Nevada, Texas meet in game of contrasting styles

Contrasting styles and differing production from the regular season will be part of the appeal when Nevada and Texas square off in an NCAA Tournament South Region contest Friday afternoon at Bridgestone Arena in Nashville, Tenn.

One team, the seventh-seeded Wolfpack, is great on offense, small on size, loves an up-tempo attack, possesses experience in the Big Dance and is a proven success on the road.

The other, 10th-seeded Texas, has one of the country’s best (and tallest) frontcourts, plays at a more deliberate pace, has only one player with NCAA Tournament experience and has fewer road wins this season than all but two of the 68 squads in this event.

Given the differences, this game will likely come down to a battle of wills.

The Wolf Pack (27-7) ripped through their Mountain West Conference schedule, going 15-3 in league play en route to their at-large bid. Nevada was forced into the at-large waiting game by a 90-73 loss to eventual MWC tournament champion San Diego State in the league tournament.

The seventh seed is tied for the best Nevada has received in its eight NCAA Tournament appearances. Only five mid-major teams received an at-large berth this season as the field appeared skewed toward the power conferences, but Nevada’s resume was strong enough to get the third-best seed among the mid-majors at-large teams.

The Wolf Pack’s aggressive scheduling and nation-leading 12 road victories were recognized and rewarded by the NCAA Tournament Committee.

“It’s a little bit different than last year,” Nevada coach Eric Musselman said. “When you win the automatic berth, you know you’re in and just sitting there. Obviously, there are a lot of quality teams that aren’t in this tournament, teams that have had unbelievable years, power conference teams. I couldn’t be prouder of our team. The selection committee gave us a lot of respect as a seven seed. We’re excited.”

The Wolf Pack played six teams this season that made the NCAA Tournament field, including Texas Tech and TCU as well as San Diego State, Rhode Island, Davidson and Radford. Nevada went 4-4 against those teams.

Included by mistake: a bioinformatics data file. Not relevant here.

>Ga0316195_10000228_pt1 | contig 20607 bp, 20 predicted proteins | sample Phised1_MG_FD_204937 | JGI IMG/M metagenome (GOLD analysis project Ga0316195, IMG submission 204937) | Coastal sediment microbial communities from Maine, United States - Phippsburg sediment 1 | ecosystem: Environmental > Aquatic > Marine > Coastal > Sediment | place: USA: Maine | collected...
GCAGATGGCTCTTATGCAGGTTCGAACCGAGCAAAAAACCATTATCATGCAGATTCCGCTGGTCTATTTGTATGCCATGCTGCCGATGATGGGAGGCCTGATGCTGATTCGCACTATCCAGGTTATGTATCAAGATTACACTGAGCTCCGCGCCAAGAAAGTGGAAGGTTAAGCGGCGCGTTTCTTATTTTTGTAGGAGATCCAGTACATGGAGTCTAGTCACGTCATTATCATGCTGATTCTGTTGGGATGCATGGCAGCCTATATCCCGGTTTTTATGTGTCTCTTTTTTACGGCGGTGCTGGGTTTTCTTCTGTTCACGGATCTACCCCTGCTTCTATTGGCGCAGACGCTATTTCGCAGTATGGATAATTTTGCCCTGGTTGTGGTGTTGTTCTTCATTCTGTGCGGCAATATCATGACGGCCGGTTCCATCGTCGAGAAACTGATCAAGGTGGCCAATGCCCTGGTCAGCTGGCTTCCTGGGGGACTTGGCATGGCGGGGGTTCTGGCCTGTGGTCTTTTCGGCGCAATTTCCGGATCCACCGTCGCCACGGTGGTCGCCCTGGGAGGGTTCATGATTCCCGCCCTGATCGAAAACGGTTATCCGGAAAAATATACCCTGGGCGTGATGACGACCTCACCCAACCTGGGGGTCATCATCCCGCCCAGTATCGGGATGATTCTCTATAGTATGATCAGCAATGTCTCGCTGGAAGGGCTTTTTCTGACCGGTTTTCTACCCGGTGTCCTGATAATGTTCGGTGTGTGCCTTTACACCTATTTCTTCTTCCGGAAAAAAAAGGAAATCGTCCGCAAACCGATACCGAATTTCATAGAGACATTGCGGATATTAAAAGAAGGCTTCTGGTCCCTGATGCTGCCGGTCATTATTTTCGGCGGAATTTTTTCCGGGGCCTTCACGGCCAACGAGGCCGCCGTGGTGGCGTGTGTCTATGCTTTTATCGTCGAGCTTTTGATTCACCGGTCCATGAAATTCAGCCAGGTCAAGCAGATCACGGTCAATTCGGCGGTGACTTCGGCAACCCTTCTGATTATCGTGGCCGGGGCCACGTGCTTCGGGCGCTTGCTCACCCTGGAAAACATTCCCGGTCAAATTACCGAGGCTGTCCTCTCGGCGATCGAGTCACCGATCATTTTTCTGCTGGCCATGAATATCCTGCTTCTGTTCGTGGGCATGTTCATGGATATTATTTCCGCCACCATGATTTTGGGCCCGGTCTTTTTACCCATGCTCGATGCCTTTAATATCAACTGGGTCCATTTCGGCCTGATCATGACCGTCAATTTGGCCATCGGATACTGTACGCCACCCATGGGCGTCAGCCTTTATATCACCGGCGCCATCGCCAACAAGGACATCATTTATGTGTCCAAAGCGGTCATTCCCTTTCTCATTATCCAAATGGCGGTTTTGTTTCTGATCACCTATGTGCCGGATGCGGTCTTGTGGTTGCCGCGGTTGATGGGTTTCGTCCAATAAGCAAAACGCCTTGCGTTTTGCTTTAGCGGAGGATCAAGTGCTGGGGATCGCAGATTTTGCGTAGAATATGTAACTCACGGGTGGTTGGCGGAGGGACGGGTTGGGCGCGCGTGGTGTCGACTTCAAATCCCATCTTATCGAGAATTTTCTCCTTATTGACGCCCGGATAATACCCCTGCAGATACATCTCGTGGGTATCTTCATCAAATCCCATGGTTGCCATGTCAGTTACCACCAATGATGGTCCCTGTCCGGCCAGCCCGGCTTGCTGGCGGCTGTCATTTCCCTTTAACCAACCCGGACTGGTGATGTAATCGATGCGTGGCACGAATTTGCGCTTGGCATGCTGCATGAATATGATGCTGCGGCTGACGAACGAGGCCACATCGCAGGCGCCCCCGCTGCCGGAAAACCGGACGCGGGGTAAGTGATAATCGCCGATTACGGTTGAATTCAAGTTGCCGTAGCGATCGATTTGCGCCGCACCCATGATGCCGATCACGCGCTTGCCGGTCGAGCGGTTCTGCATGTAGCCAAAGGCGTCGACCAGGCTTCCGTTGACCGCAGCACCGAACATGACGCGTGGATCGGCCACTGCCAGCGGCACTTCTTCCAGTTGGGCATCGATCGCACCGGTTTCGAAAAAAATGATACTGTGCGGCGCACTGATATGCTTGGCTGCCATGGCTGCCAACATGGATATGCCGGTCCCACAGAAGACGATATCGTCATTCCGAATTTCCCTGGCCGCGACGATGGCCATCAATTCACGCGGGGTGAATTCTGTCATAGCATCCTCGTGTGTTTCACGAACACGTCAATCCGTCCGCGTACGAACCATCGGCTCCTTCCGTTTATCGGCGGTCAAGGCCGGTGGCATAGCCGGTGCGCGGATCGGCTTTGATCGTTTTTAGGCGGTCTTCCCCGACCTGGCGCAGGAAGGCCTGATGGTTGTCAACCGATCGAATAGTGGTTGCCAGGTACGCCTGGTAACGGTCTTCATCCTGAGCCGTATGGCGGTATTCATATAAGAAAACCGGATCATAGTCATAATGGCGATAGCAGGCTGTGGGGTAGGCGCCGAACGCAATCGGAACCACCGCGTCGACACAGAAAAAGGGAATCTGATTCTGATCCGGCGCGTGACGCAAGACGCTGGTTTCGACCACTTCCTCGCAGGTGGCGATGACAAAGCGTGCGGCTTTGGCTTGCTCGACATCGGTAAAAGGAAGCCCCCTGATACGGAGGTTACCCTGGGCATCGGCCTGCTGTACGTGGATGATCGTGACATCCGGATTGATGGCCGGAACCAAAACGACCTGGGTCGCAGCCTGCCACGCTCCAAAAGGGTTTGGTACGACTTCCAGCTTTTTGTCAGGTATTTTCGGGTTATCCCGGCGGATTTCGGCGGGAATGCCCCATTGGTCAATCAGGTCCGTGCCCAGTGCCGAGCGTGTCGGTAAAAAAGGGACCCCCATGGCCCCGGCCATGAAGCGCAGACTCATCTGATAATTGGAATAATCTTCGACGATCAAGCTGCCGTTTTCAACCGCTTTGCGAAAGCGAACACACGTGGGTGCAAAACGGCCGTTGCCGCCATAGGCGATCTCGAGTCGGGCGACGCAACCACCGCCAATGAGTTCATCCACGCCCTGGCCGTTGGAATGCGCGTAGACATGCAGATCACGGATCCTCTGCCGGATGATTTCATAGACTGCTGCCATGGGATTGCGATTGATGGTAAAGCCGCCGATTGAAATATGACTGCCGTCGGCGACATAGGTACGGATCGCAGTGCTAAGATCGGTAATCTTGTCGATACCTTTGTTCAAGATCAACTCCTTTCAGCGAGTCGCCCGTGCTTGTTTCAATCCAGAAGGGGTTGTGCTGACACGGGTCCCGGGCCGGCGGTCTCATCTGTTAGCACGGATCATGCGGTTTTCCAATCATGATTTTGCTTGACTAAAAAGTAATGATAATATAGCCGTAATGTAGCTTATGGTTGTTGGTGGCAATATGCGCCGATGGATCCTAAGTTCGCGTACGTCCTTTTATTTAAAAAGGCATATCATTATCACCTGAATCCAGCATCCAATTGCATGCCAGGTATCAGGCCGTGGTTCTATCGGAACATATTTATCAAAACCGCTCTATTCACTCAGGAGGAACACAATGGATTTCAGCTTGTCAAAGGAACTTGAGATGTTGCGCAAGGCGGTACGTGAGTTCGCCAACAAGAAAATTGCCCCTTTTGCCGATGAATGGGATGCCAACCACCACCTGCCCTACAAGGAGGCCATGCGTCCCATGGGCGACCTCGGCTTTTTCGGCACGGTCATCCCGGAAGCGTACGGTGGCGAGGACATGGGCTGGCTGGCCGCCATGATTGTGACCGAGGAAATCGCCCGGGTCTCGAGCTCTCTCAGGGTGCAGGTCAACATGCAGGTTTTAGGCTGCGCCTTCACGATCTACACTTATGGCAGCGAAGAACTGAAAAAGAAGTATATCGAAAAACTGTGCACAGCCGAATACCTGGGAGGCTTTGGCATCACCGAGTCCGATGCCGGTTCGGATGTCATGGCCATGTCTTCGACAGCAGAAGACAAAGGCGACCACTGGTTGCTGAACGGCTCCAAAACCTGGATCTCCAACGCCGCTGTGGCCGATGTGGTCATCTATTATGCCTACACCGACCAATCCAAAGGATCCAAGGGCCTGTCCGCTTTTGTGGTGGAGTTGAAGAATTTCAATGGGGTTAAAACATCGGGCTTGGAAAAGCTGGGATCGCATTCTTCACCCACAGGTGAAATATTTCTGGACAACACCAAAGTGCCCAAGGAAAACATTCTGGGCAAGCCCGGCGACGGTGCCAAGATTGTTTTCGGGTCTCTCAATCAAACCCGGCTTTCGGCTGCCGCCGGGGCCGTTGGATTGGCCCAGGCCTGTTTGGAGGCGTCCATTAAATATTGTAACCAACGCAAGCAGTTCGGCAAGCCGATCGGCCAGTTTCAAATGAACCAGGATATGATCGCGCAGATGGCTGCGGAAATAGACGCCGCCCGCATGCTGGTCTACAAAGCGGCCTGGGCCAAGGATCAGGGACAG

Nevada forward Caleb Martin, who said his team has a lot of confidence and would need it to beat Texas, was asked what advice he’d give to people filling out their South Region bracket.

“Bet on us,” Martin said. “I’m sure every other team is saying the same thing. We’re in a good position and in a good bracket. If we just go there and do what we know we can do and play the style that we know we can, we’ll be in good shape.”

Texas (19-14) struggled in the loaded Big 12 Conference (which sent seven of its 10 teams into the NCAA Tournament and two more into the NIT), going 8-10 in league play although it played the nation’s third-hardest schedule. Only three NCAA Tournament teams won fewer than 19 games.

“It’s a fresh start for everyone — all 68 teams,” Texas third-year coach Shaka Smart said. “Most of us have been there before where it’s not so much about your seed or where you’re going to play, it’s just about the opportunity. You know you’re going to play a great team. There are no teams this time of the year that are not great teams.

“Nevada has had a great season. We just have to be the best version of us and be aggressive in everything that we do.”

Texas missed the NCAAs last season and lost its first game in 2016 in Smart’s first year at the helm. As hard as it is to fathom, the Longhorns haven’t posted a win in an NCAA Tournament game since 2014.

This marks the 18th appearance in the last 20 seasons and 34th all-time appearance by the Longhorns in the NCAA Tournament. Texas is one of eight schools to appear in at least 18 of the last 20 NCAAs.

Texas boasts 6-foot-11 center Mohamed Bamba, the Big 12’s leading rebounder and shot blocker and a projected top-five pick in this year’s draft. Bamba missed four of Texas’ final five games with a toe injury but said Sunday that he’s “100 percent.”

The Longhorns’ leading scorer is 6-9 Dylan Osetkowski, but he’s been up and down through the second half of the season.

Texas will be without guard Andrew Jones, who was diagnosed with leukemia earlier this season and is out indefinitely, and guard Eric Davis, who has been suspended the last five games amid allegations he accepted a loan from an agent.

The Longhorns were last in the Big 12 in scoring (71.7 points per game, ranking No. 237 nationally) and 3-point shooting percentage (31.5, ranking No. 331 among the 351 teams). Yet Texas averages nearly 23 3-point attempts per game.

“Nevada does a great job of defending the 3-point-line,” Smart said. “So we probably do need to make a conscious effort to get the ball inside more, get to the rim and to the foul line.”